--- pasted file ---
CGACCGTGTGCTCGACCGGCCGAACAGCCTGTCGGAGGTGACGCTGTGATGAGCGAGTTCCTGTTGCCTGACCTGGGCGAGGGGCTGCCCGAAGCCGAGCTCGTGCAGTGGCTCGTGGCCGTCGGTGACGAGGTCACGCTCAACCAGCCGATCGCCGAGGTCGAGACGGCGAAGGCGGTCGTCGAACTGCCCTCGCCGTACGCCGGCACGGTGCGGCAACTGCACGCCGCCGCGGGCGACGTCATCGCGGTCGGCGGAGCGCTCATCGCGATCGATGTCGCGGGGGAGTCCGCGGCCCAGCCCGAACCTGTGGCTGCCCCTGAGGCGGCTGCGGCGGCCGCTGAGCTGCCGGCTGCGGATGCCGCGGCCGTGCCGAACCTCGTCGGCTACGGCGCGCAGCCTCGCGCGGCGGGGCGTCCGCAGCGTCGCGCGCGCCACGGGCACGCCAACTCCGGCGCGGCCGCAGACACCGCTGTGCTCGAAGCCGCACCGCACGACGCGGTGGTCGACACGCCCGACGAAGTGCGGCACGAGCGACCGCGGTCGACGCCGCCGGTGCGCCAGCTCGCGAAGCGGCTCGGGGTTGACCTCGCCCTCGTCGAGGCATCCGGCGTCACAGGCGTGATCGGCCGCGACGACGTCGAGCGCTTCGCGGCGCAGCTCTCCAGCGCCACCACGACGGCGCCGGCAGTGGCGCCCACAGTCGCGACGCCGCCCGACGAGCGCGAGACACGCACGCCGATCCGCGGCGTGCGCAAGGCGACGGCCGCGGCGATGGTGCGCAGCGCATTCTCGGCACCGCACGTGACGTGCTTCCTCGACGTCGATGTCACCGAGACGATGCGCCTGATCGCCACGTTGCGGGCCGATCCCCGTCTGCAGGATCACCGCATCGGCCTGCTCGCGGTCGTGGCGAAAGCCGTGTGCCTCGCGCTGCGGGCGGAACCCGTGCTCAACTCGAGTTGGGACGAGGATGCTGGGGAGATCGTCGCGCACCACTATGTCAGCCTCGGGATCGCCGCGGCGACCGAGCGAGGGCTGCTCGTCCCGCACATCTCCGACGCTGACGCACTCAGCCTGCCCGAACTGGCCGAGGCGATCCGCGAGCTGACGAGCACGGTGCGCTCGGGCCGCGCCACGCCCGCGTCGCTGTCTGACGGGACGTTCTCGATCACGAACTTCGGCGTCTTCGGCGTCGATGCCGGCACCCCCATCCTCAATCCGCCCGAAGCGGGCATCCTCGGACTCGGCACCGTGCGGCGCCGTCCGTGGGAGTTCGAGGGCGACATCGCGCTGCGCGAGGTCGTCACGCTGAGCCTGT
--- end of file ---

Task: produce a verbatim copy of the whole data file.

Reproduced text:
CGACCGTGTGCTCGACCGGCCGAACAGCCTGTCGGAGGTGACGCTGTGATGAGCGAGTTCCTGTTGCCTGACCTGGGCGAGGGGCTGCCCGAAGCCGAGCTCGTGCAGTGGCTCGTGGCCGTCGGTGACGAGGTCACGCTCAACCAGCCGATCGCCGAGGTCGAGACGGCGAAGGCGGTCGTCGAACTGCCCTCGCCGTACGCCGGCACGGTGCGGCAACTGCACGCCGCCGCGGGCGACGTCATCGCGGTCGGCGGAGCGCTCATCGCGATCGATGTCGCGGGGGAGTCCGCGGCCCAGCCCGAACCTGTGGCTGCCCCTGAGGCGGCTGCGGCGGCCGCTGAGCTGCCGGCTGCGGATGCCGCGGCCGTGCCGAACCTCGTCGGCTACGGCGCGCAGCCTCGCGCGGCGGGGCGTCCGCAGCGTCGCGCGCGCCACGGGCACGCCAACTCCGGCGCGGCCGCAGACACCGCTGTGCTCGAAGCCGCACCGCACGACGCGGTGGTCGACACGCCCGACGAAGTGCGGCACGAGCGACCGCGGTCGACGCCGCCGGTGCGCCAGCTCGCGAAGCGGCTCGGGGTTGACCTCGCCCTCGTCGAGGCATCCGGCGTCACAGGCGTGATCGGCCGCGACGACGTCGAGCGCTTCGCGGCGCAGCTCTCCAGCGCCACCACGACGGCGCCGGCAGTGGCGCCCACAGTCGCGACGCCGCCCGACGAGCGCGAGACACGCACGCCGATCCGCGGCGTGCGCAAGGCGACGGCCGCGGCGATGGTGCGCAGCGCATTCTCGGCACCGCACGTGACGTGCTTCCTCGACGTCGATGTCACCGAGACGATGCGCCTGATCGCCACGTTGCGGGCCGATCCCCGTCTGCAGGATCACCGCATCGGCCTGCTCGCGGTCGTGGCGAAAGCCGTGTGCCTCGCGCTGCGGGCGGAACCCGTGCTCAACTCGAGTTGGGACGAGGATGCTGGGGAGATCGTCGCGCACCACTATGTCAGCCTCGGGATCGCCGCGGCGACCGAGCGAGGGCTGCTCGTCCCGCACATCTCCGACGCTGACGCACTCAGCCTGCCCGAACTGGCCGAGGCGATCCGCGAGCTGACGAGCACGGTGCGCTCGGGCCGCGCCACGCCCGCGTCGCTGTCTGACGGGACGTTCTCGATCACGAACTTCGGCGTCTTCGGCGTCGATGCCGGCACCCCCATCCTCAATCCGCCCGAAGCGGGCATCCTCGGACTCGGCACCGTGCGGCGCCGTCCGTGGGAGTTCGAGGGCGACATCGCGCTGCGCGAGGTCGTCACGCTGAGCCTGT